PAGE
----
On Wednesday, the General Assembly overrode the Governor’s veto of House Bill 239. Against opposition from the bench and the bar, the legislature pushed the court-shrinking bill through on a mostly party–line vote. The override votes came on the heels of a remarkable move by retiring Judge Douglas McCullough–a registered Republican–who reportedly retired a month early to avoid having his seat eliminated by the bill.… Continue Reading
On occasion, the Supreme Court of North Carolina will grant a petition for discretionary review and then later decide that the grant was “improvidently allowed.” See, e.g., here and here and here. The U.S. Supreme Court sometimes reaches the same result.
Because these opinions usually provide little, if any, explanation, we are often left to guess at the basis for the court’s decision.… Continue Reading
Last week I wrote about the Court of Appeals’ holding in SED Holdings, LLC v. 3 Star Properties, LLC regarding the jurisdiction of the trial court while an interlocutory appeal is pending. See here. A few weeks prior, before the SED II opinion was released, Mack Sperling provided some excellent insight on his blog as to what was happening in the trial court in SED and how the court’s jurisdiction was impacted by the Petition for Discretionary Review that defendants had filed (and that was subsequently allowed) regarding the Court of Appeals’ decision in SED I. … Continue Reading
A Petition for Writ of Certiorari continues to be the most powerful tool in the Supreme Court’s arsenal. Last Friday, the North Carolina Supreme Court used its certiorari authority to revive an appeal involving the State Bar and a sitting superior court judge. The Court did so six months after the appeal was dismissed by the Court of Appeals, and four months after it had declined to issue a PDR.… Continue Reading
No tattling allowed if someone buys scalped tickets to attend this event. For the first time since the Civil War era, the Supreme Court of North Carolina is preparing a westward trek to Morganton, North Carolina for two oral argument sessions. The ticket-only event will occur on Tuesday, May 17, and Wednesday, May 18 in the Old Burke County Courthouse.
Cases being heard include a challenge by the Cleveland County Schools System to the funding of charter schools and a constitutional challenge to a statute changing control of Asheville’s water system from the city to the metropolitan sewer district.… Continue Reading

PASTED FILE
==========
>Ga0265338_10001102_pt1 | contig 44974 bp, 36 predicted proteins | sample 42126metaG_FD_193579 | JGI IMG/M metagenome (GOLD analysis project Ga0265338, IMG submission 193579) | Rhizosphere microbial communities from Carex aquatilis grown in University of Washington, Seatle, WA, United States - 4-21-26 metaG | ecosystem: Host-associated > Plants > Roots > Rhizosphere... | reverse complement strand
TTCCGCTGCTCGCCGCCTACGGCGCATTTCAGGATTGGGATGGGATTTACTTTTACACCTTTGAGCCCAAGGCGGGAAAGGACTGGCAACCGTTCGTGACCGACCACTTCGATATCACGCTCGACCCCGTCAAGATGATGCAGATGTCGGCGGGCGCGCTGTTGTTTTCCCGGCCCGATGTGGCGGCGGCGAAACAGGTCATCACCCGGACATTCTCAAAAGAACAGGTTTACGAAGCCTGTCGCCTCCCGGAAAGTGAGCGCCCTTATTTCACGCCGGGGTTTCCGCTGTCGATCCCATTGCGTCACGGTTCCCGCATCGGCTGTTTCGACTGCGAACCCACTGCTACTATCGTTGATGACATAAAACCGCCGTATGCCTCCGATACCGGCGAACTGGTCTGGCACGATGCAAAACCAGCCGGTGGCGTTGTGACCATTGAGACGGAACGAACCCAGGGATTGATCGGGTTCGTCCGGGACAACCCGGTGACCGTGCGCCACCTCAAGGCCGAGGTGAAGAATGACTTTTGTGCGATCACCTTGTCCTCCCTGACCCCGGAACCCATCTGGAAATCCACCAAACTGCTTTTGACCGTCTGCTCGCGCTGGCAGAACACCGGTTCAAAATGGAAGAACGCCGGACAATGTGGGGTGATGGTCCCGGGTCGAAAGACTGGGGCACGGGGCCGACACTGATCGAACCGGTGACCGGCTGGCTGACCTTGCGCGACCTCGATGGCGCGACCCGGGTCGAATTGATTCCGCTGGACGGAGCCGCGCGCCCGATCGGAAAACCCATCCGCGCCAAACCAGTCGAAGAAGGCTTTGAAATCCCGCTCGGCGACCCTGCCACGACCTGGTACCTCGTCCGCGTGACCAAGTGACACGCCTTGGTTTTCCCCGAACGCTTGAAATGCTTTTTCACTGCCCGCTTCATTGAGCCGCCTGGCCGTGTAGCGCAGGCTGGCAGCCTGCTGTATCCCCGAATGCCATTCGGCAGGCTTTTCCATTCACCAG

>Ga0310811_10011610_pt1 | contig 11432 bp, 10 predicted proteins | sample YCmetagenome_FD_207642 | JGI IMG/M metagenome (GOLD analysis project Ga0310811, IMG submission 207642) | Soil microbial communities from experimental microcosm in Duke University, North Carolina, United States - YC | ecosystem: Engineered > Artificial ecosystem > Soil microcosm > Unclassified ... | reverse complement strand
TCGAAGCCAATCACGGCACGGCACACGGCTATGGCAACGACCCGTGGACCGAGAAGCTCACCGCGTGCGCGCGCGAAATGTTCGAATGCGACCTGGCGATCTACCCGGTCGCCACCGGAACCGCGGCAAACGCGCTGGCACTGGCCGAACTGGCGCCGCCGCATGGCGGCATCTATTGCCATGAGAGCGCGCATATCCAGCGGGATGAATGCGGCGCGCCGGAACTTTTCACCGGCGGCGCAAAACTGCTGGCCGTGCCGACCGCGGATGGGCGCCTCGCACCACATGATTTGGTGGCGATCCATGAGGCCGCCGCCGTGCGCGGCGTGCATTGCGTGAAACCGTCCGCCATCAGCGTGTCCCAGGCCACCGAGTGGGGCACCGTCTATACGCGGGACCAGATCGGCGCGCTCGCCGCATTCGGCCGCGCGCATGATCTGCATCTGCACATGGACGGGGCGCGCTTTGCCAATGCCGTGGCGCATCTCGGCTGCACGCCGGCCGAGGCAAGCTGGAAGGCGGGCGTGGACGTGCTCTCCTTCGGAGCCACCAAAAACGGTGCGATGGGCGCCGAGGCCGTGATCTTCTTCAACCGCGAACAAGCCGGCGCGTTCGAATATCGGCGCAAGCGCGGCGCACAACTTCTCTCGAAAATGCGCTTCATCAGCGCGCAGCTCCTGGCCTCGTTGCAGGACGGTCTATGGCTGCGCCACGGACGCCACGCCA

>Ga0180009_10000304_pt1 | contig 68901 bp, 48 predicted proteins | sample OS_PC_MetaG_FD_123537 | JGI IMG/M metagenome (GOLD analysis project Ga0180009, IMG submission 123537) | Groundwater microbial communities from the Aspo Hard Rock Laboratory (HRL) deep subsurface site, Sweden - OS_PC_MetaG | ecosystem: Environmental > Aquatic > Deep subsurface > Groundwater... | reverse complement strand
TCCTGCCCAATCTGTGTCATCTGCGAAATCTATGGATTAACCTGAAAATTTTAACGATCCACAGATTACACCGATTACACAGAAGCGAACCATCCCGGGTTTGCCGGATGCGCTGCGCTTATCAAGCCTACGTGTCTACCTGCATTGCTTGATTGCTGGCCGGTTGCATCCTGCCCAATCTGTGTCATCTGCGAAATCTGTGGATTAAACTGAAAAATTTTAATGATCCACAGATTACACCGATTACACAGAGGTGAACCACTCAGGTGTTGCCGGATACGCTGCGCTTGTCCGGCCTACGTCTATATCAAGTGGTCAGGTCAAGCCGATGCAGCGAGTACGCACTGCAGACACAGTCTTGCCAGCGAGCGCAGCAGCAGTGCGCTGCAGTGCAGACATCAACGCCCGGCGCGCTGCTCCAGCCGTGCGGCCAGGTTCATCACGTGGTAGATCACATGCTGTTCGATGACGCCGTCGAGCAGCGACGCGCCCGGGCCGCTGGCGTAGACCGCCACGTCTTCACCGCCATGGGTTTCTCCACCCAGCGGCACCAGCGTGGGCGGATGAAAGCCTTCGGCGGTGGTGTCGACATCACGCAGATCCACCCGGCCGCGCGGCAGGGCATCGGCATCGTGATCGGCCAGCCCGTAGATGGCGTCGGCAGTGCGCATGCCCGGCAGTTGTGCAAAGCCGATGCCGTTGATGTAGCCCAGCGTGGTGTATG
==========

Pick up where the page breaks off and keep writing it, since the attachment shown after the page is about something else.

In October 2015, I blogged about In re Pike, a single Business Court order that resolved four consolidated actions. Because the actions were designated on different dates, the right to appellate review of this single order was split between the North Carolina Supreme Court and the North Carolina Court of Appeals. At the time, I suggested that a bypass petition was likely the best way to resolve this “perfect storm.”… Continue Reading
A party has an appeal of right to our Supreme Court from certain decisions of the Court of Appeals under N.C. Gen. Stat. § 7A-30. The overwhelming majority of those appeals of right are taken from Court of Appeals decisions in which there was a dissent. N.C. Gen. Stat. § 7A-30(2). Section 7A-30(2) has an oft-forgotten sibling, however. Section 7A-30(1) provides the right to appellate review by the Supreme Court of any decision of the Court of Appeals that “directly involves a substantial question arising under the Constitution of the United States or of this State.”… Continue Reading
Sometimes the juiciest info is found in the comments. In October, I blogged about State v. Biddix—a Court of Appeals’ opinion that appeared to significantly limit the Court of Appeals’ certiorari authority under Appellate Rule 21. Even though a state statute specifically granted a criminal defendant the right to challenge his guilty plea by writ of certiorari, the Biddix court held that this statutory authority was trumped by Appellate Rule 21, which does not specifically authorize review of guilty pleas by certiorari.… Continue Reading
Over the past few months, we have shared several potential problems created by the Business Court Modernization Act. Nonetheless, we held a few potential traps close to our vest because, frankly, we were unsure if any of the unique circumstances necessary to trigger the traps would arise. Recently, we changed our mind on the improbability of those scenarios based on an October 8 order from the North Carolina Business Court. … Continue Reading
There is an unwritten rule regarding the Supreme Court of North Carolina’s willingness to consider amicus input: Amicus briefs are welcomed during briefing on the merits, but the Court does not want to read amicus briefs supporting or opposing the granting of discretionary review. Does the same rule apply to amicus motions at the petition stage?
In at least two recent cases, the Supreme Court has granted a motion for leave to file an amicus brief when that motion was submitted alongside the petition for discretionary review. … Continue Reading